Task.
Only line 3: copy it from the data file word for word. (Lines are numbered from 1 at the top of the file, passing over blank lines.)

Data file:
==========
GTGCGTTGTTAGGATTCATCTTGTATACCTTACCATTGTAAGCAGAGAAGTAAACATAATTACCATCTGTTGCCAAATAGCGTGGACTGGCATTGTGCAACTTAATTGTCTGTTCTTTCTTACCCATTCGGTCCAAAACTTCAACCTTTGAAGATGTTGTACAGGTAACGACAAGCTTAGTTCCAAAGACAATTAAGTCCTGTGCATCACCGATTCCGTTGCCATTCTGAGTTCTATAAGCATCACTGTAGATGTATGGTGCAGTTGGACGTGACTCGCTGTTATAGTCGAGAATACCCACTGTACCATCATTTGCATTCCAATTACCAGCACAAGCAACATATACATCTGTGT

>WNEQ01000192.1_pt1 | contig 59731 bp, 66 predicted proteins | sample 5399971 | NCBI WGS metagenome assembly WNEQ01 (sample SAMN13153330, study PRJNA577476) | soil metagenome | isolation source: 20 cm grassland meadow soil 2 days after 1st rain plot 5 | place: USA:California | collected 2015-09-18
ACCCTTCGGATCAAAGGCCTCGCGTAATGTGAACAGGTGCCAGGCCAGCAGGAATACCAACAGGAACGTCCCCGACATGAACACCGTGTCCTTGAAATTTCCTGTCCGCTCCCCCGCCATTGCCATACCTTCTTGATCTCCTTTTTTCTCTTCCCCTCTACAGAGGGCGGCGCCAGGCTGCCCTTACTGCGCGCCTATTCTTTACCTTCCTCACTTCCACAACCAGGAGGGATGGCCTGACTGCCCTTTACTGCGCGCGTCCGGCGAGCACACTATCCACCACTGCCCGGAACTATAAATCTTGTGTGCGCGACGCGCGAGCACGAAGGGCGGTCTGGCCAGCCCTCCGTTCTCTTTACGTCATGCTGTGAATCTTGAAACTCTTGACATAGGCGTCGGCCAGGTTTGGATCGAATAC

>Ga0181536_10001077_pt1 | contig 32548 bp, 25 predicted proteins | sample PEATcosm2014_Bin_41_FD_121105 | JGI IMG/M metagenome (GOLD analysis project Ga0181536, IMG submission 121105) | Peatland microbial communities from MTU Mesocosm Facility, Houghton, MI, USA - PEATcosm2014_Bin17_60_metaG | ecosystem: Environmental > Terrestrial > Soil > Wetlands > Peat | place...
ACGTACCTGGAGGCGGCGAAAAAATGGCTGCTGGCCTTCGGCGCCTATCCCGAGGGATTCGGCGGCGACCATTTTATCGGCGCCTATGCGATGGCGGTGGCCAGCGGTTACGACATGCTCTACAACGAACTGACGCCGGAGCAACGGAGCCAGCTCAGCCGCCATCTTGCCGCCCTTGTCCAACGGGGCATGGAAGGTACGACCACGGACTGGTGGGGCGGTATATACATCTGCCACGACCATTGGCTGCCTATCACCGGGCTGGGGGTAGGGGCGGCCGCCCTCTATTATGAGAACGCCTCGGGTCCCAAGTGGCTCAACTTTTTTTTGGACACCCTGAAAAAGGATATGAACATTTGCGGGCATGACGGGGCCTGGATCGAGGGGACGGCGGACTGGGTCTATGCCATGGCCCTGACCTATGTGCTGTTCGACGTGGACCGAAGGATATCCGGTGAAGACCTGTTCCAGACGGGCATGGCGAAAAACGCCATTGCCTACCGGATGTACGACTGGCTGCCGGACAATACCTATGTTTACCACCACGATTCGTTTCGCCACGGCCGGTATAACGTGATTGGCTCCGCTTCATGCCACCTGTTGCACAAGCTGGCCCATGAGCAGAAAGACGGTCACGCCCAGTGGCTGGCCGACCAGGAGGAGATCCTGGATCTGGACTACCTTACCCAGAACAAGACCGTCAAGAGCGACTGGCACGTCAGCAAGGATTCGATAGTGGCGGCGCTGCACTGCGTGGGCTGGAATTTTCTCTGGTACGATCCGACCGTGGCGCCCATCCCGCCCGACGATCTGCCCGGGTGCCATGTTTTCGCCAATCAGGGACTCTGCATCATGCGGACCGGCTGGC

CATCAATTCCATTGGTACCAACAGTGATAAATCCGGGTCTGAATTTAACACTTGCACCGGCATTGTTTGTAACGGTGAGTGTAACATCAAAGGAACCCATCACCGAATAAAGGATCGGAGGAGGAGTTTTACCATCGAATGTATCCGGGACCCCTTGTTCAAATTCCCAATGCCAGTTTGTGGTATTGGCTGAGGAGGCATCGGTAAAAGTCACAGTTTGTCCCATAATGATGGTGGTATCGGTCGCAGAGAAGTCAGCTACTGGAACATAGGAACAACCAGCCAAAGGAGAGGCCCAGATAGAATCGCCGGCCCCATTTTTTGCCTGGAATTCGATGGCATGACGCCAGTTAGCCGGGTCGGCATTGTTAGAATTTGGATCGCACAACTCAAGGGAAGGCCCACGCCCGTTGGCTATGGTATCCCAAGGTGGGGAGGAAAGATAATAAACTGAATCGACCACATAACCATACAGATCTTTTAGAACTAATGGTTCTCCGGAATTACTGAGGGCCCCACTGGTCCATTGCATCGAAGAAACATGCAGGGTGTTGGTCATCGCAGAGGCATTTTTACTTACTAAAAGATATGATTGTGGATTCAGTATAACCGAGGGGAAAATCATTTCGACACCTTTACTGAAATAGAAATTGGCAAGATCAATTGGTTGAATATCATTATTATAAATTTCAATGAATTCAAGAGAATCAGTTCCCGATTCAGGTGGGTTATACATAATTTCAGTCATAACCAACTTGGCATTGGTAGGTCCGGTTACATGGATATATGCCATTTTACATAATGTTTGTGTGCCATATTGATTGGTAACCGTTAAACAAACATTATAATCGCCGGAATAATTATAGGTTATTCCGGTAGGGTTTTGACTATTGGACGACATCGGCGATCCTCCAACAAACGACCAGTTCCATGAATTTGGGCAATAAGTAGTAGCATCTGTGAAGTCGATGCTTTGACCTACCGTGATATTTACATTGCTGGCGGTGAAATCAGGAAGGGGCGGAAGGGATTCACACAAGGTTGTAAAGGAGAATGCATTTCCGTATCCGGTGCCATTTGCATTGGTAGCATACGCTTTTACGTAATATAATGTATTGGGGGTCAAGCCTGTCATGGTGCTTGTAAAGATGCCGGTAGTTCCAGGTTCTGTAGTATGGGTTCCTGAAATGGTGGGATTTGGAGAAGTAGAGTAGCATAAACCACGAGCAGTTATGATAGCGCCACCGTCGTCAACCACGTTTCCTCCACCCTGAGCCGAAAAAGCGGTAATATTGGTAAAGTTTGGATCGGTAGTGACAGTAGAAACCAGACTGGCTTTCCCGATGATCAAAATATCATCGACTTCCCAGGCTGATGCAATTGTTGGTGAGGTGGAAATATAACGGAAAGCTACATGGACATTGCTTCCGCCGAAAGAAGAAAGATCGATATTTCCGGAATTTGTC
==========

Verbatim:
ACCCTTCGGATCAAAGGCCTCGCGTAATGTGAACAGGTGCCAGGCCAGCAGGAATACCAACAGGAACGTCCCCGACATGAACACCGTGTCCTTGAAATTTCCTGTCCGCTCCCCCGCCATTGCCATACCTTCTTGATCTCCTTTTTTCTCTTCCCCTCTACAGAGGGCGGCGCCAGGCTGCCCTTACTGCGCGCCTATTCTTTACCTTCCTCACTTCCACAACCAGGAGGGATGGCCTGACTGCCCTTTACTGCGCGCGTCCGGCGAGCACACTATCCACCACTGCCCGGAACTATAAATCTTGTGTGCGCGACGCGCGAGCACGAAGGGCGGTCTGGCCAGCCCTCCGTTCTCTTTACGTCATGCTGTGAATCTTGAAACTCTTGACATAGGCGTCGGCCAGGTTTGGATCGAATAC